That said, Ghost Keeper was still a rather low-budget, and then a distinctly no-budget, affair, which is accompanied by all the familiar caveats that follow such a production. For the most part it looks pretty good. The surrounding landscape is a pleasure to look at, and it’s obvious from the cinematography that planning went into setting up visually attractive scenes. But it also suffers from the film being too dark during night scenes, sound issues, and a myriad of dust and scratch marks on parts of the film itself. And of course, there are also some very obvious goofs, like snowmobile tracks appearing before any snowmobiles should have gone that way, and instance where the characters are clearly lying, like when they arrive at the lodge and comment on how warm it is inside, despite the viewer clearly being able to see their breath condensing in the air. That said, most of the issues are pretty minor, but they’re still noticeable enough to give most viewers pause for a second.
As far as the acting goes, the film is pretty solid, but largely unremarkable. The three leads fill their roles admirably, as one would expect. There’s the flirty blond Chrissy (because of course her name is Chrissy), the arrogant asshole Marty, and the expected “Final Girl” Jenny, who you can tell, even before they ever get to the creepy lodge, has put up with enough bullcrap already and is just in no mood to deal with any more. Then there’s the wise shopkeeper who the characters ignore because they think he’s just a boring hick (Or, really, it’s just Marty who treats him like a boring hick. You’re meant to hate Marty, by the way. He’s your typical arrogant, money-grubbing yuppy without a filter who seems to go out of his way to piss everyone off.) Then there’s also the innkeeper’s son, who’s this film’s stand-in for the “slasher” character, and the Wendigo who’s just….there for a couple of seconds. (And yes, I know. I get that the Wendigo’s forced limited use means it’s now supposed to be symbolic or allegorical, and that regardless of how much screen time the creature’s has, it’s influence is meant to bring out the various character’s dark, inner “hunger”, and that said hunger, be it physical, or monetary, or sexual or violent in nature, is meant to result in consequences that haunt the character’s and ultimately lead to their undoing. I get that. In fact, doing that is actually more accurate to the original stories of the Wendigo. But damn it, I was promised a damn monster and they didn’t deliver and I’m still a bit bitter about it. But I digress….) Anyway, the one standout in the cast is Georgie Collins, who plays the mysterious innkeeper, or rather, the titular “Ghost Keeper”. Collin’s performance is quite exceptional. She’s equal parts quiet and manic, but ultimately diabolical and 100% terrifying. Her role is actually quite short, but she’s so wonderfully successful at it that I would personally hold her in the highest of esteem in the great horror movie pantheon of Menacing Old Characters. She really is just that creepy. It’s truly a shame she’s in such a little known movie.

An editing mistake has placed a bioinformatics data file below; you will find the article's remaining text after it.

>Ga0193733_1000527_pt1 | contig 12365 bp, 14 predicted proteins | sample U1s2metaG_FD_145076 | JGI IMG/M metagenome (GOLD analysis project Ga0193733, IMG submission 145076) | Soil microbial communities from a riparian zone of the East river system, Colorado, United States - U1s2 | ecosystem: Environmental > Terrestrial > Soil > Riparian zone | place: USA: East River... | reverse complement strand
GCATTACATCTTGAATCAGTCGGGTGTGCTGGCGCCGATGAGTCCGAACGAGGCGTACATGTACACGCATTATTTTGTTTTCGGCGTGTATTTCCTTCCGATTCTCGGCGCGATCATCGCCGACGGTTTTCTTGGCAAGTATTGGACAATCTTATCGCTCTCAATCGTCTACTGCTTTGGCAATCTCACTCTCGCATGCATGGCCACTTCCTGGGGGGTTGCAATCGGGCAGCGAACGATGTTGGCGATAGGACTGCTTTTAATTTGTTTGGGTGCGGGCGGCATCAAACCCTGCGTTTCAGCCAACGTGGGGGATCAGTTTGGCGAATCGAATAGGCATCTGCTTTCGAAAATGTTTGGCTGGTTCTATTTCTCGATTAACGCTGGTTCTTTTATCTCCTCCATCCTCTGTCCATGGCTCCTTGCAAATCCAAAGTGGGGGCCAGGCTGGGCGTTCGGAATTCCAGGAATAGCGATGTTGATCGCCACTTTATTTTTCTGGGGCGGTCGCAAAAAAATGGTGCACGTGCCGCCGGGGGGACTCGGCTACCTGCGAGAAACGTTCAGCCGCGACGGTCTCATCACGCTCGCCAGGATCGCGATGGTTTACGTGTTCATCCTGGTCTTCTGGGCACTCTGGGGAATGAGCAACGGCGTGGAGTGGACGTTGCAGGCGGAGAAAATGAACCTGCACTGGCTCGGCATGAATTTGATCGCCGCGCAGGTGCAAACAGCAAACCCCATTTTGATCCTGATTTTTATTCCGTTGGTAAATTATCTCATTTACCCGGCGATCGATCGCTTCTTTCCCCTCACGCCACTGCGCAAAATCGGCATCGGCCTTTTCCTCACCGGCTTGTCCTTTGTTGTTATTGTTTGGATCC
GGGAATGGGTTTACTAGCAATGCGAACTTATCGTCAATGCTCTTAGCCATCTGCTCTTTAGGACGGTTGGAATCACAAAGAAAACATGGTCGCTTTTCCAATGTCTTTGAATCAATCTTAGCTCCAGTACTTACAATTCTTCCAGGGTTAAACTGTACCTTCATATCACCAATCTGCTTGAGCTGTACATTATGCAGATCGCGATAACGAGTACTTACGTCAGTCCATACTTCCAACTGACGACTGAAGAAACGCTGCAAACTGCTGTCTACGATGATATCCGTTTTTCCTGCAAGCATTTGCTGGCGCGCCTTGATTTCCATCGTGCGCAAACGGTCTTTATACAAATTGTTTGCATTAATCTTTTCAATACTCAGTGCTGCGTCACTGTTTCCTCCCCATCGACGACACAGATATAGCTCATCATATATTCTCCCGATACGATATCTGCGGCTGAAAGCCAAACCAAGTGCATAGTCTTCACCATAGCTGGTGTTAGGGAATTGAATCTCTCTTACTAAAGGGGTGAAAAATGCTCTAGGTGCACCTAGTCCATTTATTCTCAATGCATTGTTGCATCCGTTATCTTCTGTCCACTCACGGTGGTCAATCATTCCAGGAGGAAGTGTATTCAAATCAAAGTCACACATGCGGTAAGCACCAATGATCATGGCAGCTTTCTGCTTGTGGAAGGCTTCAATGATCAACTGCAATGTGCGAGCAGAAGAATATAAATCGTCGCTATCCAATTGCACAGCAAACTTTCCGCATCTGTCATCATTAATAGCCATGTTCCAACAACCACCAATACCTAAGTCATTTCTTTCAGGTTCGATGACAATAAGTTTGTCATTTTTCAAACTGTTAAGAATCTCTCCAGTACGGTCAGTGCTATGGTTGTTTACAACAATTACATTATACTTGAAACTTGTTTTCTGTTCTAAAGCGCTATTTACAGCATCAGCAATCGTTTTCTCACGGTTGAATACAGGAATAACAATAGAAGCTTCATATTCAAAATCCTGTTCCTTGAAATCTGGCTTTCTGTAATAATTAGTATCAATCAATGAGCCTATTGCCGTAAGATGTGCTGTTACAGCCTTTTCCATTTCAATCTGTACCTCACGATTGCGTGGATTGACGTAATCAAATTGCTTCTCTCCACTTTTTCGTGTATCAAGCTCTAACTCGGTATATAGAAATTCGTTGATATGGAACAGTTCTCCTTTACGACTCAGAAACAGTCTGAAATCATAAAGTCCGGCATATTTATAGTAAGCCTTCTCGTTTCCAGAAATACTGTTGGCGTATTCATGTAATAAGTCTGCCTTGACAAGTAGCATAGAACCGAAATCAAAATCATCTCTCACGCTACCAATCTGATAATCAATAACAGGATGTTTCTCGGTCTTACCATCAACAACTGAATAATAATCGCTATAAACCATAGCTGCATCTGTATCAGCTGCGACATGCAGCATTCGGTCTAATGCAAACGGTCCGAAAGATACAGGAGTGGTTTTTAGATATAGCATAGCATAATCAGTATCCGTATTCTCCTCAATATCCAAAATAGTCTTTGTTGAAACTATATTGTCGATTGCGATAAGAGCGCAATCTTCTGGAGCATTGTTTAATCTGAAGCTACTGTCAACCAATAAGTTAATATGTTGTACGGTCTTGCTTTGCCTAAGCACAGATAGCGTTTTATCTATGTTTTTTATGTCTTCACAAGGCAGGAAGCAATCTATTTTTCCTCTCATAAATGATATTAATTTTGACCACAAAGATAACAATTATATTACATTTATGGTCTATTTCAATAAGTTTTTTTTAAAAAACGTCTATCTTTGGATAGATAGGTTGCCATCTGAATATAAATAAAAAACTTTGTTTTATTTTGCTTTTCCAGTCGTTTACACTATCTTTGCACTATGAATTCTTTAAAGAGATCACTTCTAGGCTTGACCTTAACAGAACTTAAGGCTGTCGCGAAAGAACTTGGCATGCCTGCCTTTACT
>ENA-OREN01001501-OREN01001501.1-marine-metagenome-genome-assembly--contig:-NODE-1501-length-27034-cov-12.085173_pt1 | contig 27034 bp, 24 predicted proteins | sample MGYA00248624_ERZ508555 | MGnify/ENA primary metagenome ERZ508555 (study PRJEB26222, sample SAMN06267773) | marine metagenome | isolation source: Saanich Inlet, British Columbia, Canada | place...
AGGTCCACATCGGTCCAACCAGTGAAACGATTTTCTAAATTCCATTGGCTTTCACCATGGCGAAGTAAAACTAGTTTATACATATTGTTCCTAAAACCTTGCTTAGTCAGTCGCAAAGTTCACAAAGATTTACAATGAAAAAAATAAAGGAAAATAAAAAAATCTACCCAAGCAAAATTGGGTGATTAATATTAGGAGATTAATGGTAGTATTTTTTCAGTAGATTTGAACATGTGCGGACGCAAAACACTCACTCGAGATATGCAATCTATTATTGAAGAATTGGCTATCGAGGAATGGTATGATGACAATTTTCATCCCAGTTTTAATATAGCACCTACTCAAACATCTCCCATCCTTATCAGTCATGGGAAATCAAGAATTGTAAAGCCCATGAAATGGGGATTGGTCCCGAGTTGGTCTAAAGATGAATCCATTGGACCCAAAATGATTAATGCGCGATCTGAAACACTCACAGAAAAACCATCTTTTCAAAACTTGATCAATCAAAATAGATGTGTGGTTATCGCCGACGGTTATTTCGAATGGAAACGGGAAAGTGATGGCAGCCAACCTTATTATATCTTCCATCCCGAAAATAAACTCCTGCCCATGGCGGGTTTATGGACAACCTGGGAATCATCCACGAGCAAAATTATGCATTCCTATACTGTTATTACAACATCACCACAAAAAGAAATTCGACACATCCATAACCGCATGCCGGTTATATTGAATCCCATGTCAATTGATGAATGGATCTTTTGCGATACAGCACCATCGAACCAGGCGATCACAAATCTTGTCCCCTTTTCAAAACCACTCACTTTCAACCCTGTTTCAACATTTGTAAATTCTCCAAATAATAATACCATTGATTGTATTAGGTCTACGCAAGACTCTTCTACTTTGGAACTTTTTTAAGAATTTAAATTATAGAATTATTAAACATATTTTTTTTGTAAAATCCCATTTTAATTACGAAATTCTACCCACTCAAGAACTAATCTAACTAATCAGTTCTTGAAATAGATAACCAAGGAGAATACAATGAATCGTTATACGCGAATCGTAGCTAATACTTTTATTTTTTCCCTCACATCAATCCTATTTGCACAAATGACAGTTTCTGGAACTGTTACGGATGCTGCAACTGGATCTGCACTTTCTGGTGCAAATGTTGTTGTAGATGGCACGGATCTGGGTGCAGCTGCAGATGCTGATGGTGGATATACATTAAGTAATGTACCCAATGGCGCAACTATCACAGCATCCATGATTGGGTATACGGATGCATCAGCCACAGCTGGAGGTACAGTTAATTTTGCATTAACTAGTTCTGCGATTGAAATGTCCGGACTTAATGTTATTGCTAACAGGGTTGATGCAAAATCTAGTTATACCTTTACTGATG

Ghost Keeper is a film that’s not for everyone. It moves at it’s very own slow, yet deliberate pace. It’s the shining definition of a slow-burner type of film. Plot-wise it has a rather strong beginning, but thanks to a lack of funds the second half becomes a bit of an incoherent mess, meandering around rather aimlessly, and instead focuses on atmosphere rather than story. In that regard, the film succeeds by leaps and bounds. If there’s one thing the film has, it’s most definitely atmosphere. It’s lonely, it’s foreboding, it’s dark and it’s eerie. The creep-factor is pretty much oozing out of every orifice the film has to offer (….ew.) Yet at the same time, the plot is derivative, the dialogue is kinda clunky (and in some cases really clunky), and the ending….well, let’s say it lands with such a resounding thud that I doubt a majority of people are going to feel satisfied (All while that stubborn 1% will insist on its brilliance). So if you want to watch a slow, methodic creep-fest then this is your jam. But if you’re looking for something with a little more action and plot, then you’ll likely want to look elsewhere.
Ghost Keeper is available on several streaming services.
It is also available on DVD and Bluray, but I’m fairly certain those are long out of print.